“You have a long history of growth and success, but you also have a long list of apologies. In 2003 it started at Harvard, ‘I apologize for any harm done as a result of my neglect.’ 2006, ‘We really messed this one up.’ 2007, ‘We simply did a bad job. I apologize for it.’ 2010, ‘Sometimes we move too fast.’ 2011, ‘I’m the first to admit that we’ve made a bunch of mistakes.’ 2017, this is in connection with the Russian manipulation of the election and the data that came from Facebook initially, ‘I ask for forgiveness. I will work to do better.’ So it seems to me that self-regulation, this is proof to me that self-regulation does not work,” Schakowsky said.

Rep. Luján grills Zuckerberg on its data collection of non-Facebook users

Rep. Ben Ray Luján (D – N.M.) noted that the page to request information be deleted for those without a Facebook profile asks them to fill out a form that recommends they go to their account settings after logging into their Facebook account.

There is an option that says “This doesn’t answer my question” with a form for those who do not have an account to fill out to complete the request, but it brought up a key privacy issue around those who have not opted into using Facebook.

Rep. Brooks inquires about terrorist communications on Facebook

Rep. Susan W. Brooks’s (R-Ind.) line of questioning dug into terrorist communication and recruitment on Facebook and other social media platforms.

“So when 9/11 happened, you didn’t exist,” she said at the hearing. “Facebook didn’t exist. But since the evolution after 9/11, we know that al-Shabab, al-Qaida, ISIS have used social media like we could not even imagine.”

“Terrorist content and propaganda has no place in our network and we’ve developed a number of tools so that 99% of the ISIS and al Queda content that we take down is identified by these systems and taken down before anyone in our system even flags it for us,” Zuckerberg responded.

Zuckerberg told the committee that they have a team of 200 people working on counterterrorism, with a capacity to work in 30 languages, along with AI tools that help flag the content.

Rep. Dingell points out all the things Zuckerberg doesn’t know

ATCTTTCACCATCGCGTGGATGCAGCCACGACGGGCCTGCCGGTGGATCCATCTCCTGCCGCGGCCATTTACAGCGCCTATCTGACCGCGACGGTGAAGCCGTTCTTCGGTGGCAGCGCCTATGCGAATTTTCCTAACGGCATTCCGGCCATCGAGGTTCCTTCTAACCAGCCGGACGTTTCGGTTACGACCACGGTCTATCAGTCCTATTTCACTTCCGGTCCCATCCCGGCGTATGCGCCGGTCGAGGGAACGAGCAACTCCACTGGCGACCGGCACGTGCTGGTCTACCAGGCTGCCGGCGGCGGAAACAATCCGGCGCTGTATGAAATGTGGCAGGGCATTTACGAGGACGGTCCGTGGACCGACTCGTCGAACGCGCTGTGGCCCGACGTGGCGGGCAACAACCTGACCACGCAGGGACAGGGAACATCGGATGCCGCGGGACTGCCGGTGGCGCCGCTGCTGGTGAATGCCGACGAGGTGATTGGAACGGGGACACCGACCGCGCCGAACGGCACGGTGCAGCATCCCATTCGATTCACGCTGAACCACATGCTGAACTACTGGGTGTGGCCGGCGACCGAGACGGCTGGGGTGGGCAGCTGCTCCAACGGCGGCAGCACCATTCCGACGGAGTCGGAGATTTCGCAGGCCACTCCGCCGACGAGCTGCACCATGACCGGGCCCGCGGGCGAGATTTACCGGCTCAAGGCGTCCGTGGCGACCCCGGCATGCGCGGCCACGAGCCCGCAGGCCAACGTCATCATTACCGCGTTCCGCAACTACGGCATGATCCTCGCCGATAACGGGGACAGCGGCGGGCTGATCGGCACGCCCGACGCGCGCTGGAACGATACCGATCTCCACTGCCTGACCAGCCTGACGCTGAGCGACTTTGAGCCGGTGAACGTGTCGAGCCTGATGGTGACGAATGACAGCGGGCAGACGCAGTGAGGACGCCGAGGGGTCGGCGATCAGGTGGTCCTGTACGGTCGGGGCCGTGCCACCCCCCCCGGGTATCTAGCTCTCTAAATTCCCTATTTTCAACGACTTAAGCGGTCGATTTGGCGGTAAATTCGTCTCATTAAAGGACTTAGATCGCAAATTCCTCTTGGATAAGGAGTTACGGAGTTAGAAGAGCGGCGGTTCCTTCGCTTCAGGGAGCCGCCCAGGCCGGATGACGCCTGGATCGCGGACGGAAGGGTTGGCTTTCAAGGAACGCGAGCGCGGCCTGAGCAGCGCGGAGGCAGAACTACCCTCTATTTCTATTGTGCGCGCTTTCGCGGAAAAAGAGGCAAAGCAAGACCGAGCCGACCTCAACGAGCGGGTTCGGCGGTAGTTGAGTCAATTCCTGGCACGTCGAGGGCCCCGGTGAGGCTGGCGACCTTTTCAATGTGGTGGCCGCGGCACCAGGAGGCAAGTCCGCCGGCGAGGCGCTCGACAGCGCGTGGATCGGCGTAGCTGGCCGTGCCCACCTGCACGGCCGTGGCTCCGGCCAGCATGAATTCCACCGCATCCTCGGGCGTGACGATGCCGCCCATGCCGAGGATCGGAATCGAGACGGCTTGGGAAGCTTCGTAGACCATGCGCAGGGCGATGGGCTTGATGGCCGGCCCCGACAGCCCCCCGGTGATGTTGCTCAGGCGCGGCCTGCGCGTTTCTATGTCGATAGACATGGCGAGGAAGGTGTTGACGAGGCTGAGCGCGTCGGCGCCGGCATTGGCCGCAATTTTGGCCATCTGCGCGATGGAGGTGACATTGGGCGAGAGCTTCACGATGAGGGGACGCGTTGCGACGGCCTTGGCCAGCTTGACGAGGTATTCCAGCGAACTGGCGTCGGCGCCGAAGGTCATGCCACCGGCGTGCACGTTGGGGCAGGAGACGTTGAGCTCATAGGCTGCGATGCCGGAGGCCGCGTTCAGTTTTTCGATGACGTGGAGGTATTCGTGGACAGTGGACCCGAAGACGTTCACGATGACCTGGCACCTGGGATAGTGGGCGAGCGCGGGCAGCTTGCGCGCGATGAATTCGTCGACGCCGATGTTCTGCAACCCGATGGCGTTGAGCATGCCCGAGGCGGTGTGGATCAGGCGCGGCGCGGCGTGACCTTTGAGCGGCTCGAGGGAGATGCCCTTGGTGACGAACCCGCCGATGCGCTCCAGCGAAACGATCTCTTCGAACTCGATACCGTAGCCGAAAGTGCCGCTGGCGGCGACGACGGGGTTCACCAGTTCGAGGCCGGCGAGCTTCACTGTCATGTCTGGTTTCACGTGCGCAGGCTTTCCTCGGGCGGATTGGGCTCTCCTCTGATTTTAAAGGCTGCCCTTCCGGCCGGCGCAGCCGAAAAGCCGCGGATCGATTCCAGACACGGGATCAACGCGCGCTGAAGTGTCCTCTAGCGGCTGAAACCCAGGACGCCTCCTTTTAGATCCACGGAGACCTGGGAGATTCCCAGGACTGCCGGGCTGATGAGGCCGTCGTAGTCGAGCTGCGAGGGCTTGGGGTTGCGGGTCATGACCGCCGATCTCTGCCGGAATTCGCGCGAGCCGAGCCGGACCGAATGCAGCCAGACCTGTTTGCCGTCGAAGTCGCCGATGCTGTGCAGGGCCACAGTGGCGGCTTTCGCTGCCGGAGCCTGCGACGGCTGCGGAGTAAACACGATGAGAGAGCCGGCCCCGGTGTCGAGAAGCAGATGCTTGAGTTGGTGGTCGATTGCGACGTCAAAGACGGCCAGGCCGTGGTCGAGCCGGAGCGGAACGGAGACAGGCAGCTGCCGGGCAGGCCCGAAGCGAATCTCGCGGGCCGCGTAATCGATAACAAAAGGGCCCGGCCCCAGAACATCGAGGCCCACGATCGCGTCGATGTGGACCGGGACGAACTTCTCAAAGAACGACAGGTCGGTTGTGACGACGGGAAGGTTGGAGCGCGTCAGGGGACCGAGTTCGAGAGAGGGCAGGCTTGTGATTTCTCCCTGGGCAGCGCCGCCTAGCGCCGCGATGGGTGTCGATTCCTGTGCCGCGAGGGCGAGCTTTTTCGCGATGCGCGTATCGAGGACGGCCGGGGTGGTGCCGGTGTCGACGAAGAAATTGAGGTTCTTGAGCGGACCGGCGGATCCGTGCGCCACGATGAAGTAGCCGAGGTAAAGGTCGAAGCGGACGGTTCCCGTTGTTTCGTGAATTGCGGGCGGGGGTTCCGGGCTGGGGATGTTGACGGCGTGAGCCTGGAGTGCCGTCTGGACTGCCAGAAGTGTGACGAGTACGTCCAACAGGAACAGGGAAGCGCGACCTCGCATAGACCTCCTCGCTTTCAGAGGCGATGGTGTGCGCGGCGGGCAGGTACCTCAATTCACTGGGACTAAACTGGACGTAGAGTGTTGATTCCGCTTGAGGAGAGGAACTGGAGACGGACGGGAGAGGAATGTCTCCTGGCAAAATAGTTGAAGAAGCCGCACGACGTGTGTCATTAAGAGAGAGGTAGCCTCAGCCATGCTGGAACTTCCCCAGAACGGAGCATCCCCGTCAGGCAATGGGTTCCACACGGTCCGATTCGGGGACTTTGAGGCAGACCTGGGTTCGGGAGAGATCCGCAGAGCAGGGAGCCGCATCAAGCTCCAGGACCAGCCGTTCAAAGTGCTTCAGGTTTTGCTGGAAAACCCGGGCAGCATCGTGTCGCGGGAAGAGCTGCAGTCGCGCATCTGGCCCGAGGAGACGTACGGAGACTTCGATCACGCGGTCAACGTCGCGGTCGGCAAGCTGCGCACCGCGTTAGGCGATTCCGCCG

In the Energy and Commerce Committee Hearing Room, named after her husband former committee Chairman John D. Dingell, Rep. Debbie Dingell (D-Mich.) grilled Zuckerberg on what — as founder, chairman, and CEO of Facebook — he didn’t know.

“We’ve all been sitting here for more than four hours,” Dingell said during her four minutes of questioning. “Some things are striking during this conversation. As CEO you didn’t know some key facts. You didn’t know about major court cases regarding your privacy policies against your company. You didn’t know that the FTC doesn’t have fining authority, and that Facebook could not have received fines for the 2011 consent order. You didn’t know what a shadow profile was. You didn’t know how many apps you need to audit. You did not know how many other firms have been sold data by Dr. Kogen, other than Cambridge Analytica and Anoya (TK) Technologies, even though you were asked that question yesterday, and yes, we were all paying attention yesterday. You don’t even know all the kinds of information Facebook is collecting from its own users.”

Dingell then asked Zuckerberg about how many “like” buttons, “share” buttons, and blocks of pixel code were on non-Facebook webpages.

“Congresswoman, you are asking some specific stats that I don’t know off the top of my head, but we can follow-up and get back to you with all of these,” Zuckerberg replied.